The recent train bombings in India have intensified the scrutiny of the Pakistan-based, al Qaeda affiliated terrorist group, Lashkar-e-Tayyiba. In particular, one key question is being asked: What role does LET play in the war against Islamofascists and their allies?
The al Qaeda-linked Wahhabi group, formed in 1989, has been blamed for a number of attacks on Indian officials and civilians. It was added to the U.S. terrorist list in December 2001. LET’s agenda, as announced in one of their pamphlets and detailed by MIPT Terrorism Knowledge Base, is to wage jihad with the goal of imposing their narrow version of Islam on all parts of India.
LET has also sheltered al Qaeda deputy Abu Zubaydah until he was captured at one of their safe houses in March 2002, and is a co-member of the al Qaeda-led group “International Islamic Front for Jihad against the U.S. and Israel,” which has been blamed for numerous terrorist attacks. When the U.S. added LET to the terror list in December 2001, their contacts were listed as extending into the Gulf and Middle East. Since then, LET operatives have been arrested not only in the India-Pakistan region, but also in Iraq, Canada, Britain and Australia—indicating that the group’s influence is not limited to the conflict in Kashmir.
In fact, LET agents have been captured in the United States. In 2003, operatives were arrested in Maryland, Virginia and Pennsylvania for conspiring to "[P]repare for and engage in violent jihad on behalf of Muslims in Kashmir, Chechnya, the Philippines and other countries."
Yet it is LET’s involvement in the Iraqi conflict that perhaps raises the most troubling questions as to when the group arrived in Iraq and whether or not their motives were limited only to anti-American sentiments. This is especially important given that their rhetoric prior to the invasion was not only anti-U.S., but pro-Saddam Hussein.
In the months preceding the Iraq war, LET statements included condoning jihad in Iraq. The group’s former chief, Mohammad Hafiz Said, even went so far as to suggest that Pakistani troops and nuclear weapons be used against Western forces in Iraq.
Anti-Western rhetoric was fairly typical of Islamic extremist groups in 2002 and 2003. But in an August 2003 piece for “Pakistan Today,” author Tashbih Sayyed quotes Said as equating Saddam with the prophet of Islam in an August 2003 Khutbah (Islamic sermon).
Much of LET’s rhetoric about fighting the infidels in Iraq could easily be dismissed as empty threats. Post-war revelations, however, suggest that the group was serious—deadly serious. New evidence shows that LET funded sleeper cells and sent jihadist fighters to Iraq, specifically suicide bombers. LET fighters, including Danish Ahme, were reported to be captured in Basra by British forces.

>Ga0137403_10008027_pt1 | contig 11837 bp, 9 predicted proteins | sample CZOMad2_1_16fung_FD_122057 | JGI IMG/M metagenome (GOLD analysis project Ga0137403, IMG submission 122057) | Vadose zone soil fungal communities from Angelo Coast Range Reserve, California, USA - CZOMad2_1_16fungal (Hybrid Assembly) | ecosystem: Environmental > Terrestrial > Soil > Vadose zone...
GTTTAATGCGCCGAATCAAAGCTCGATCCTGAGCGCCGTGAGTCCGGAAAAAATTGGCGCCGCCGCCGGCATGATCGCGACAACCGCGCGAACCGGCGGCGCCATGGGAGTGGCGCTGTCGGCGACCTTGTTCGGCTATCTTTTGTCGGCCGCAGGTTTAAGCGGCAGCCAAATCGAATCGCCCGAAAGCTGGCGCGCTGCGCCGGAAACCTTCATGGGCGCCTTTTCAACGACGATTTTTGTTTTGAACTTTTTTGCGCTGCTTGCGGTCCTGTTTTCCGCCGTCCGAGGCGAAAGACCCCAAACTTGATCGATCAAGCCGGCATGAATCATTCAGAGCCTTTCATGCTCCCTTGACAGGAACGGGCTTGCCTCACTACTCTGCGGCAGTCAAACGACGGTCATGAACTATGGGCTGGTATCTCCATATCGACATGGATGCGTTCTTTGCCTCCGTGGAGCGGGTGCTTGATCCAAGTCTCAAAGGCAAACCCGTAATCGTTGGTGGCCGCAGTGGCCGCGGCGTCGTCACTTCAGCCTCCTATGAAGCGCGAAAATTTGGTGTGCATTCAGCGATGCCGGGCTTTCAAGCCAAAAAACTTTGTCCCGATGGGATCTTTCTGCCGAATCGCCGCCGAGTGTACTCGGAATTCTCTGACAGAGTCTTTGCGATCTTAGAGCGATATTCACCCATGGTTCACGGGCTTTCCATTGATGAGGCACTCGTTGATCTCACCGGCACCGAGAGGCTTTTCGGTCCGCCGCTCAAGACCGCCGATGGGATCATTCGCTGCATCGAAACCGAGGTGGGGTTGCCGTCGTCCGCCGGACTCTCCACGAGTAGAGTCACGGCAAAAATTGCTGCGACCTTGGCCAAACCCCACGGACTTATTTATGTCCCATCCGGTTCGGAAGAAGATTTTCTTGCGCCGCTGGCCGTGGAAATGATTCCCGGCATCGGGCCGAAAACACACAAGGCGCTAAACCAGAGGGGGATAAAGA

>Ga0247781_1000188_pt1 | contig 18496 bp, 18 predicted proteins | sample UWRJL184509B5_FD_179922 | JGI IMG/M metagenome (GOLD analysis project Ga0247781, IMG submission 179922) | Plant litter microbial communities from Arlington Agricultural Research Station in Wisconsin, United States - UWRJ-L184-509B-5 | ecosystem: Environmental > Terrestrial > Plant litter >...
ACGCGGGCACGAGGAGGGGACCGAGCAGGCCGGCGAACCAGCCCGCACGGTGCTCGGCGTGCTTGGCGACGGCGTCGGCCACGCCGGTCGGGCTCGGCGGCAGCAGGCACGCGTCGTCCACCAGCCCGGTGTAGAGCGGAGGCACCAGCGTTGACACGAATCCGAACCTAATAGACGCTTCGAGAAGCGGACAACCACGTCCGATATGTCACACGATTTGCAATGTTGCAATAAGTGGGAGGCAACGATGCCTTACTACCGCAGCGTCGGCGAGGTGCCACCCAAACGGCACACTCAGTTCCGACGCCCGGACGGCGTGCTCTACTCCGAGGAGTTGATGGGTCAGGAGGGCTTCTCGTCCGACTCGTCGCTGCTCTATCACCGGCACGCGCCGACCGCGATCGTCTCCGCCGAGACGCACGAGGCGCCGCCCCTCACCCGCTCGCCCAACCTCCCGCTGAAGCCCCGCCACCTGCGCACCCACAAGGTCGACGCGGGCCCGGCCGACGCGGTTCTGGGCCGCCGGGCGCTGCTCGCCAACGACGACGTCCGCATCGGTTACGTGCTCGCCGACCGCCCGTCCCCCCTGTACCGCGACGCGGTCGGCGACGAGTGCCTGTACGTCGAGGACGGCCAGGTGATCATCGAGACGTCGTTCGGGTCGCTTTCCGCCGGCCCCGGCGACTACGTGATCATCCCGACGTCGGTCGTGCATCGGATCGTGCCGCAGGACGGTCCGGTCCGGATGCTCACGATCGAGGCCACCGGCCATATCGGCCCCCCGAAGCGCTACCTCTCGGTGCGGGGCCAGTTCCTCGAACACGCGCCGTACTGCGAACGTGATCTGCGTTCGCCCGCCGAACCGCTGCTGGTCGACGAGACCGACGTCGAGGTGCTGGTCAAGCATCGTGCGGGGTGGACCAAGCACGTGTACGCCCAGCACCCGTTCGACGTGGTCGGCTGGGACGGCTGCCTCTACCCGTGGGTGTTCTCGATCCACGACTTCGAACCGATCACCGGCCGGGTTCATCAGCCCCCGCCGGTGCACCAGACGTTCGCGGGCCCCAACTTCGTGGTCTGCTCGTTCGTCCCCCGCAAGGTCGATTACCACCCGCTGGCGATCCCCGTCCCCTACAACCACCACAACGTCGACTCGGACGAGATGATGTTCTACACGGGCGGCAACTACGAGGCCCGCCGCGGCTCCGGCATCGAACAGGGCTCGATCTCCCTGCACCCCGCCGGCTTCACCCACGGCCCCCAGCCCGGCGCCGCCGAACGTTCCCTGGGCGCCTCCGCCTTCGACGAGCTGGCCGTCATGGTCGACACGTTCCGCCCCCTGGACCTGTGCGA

The exact time period when LET operatives entered Iraq is unknown. But recently released internal Iraqi memos indicate that some LET members may have been among the foreign jihadist volunteers who came into Iraq before the war to fight alongside Saddam’s regime.
One internal Iraqi document of particular concern, ISGQ-2003-00054866, discusses the traits and skills desired by Saddam’s regime of its pre-war volunteers. Among the desired traits mentioned were loyalty to the regime, an assortment of military skills and fluency in Urdu. Urdu is the main language spoken within LET's base of operations.
It is possible that Saddam’s henchmen sought fluent Urdish speakers to communicate with other Urdu speaking groups involved in the planned resistance. However, the more likely reason is that LET’s outspoken desire to assist in defending Iraq and the subsequent capture of some of the group’s fighters by Western coalition forces, made them one of the key Urdu speaking “volunteers” Saddam’s regime sought to collaborate with.
The Iraqi dictator probably not only had strong ties to LET, but additional released Iraqi documents and the capture of Iraqi agents show that Saddam’s regime had extensive contacts with other jihadist, Islamic militants based in the Pakistan-Afghanistan region and in disputed Kashmir—contacts that went back to the 1990s.
For example, one of the documents quotes Iraq’s former Vice President Taha Yassin Ramadan as saying Saddam’s regime had numerous allies in Pakistan. Ramadan also says that he had been communicating with Pakistan-based cleric Maulana Fazlur Rahman, someone known to be closely affiliated with al Qaeda and a good friend of Mullah Omar.
As more Iraqi documents (those that survived the last minute deliberate destruction) are released, the public may better understand when and how groups such as LET entered Iraq. Hopefully, the public will also better understand the exact nature of the pre-war collusion between Saddam’s secular fascist regime and Islamist fascist groups, who continue to play such a destructive role in today’s post-war Iraq.
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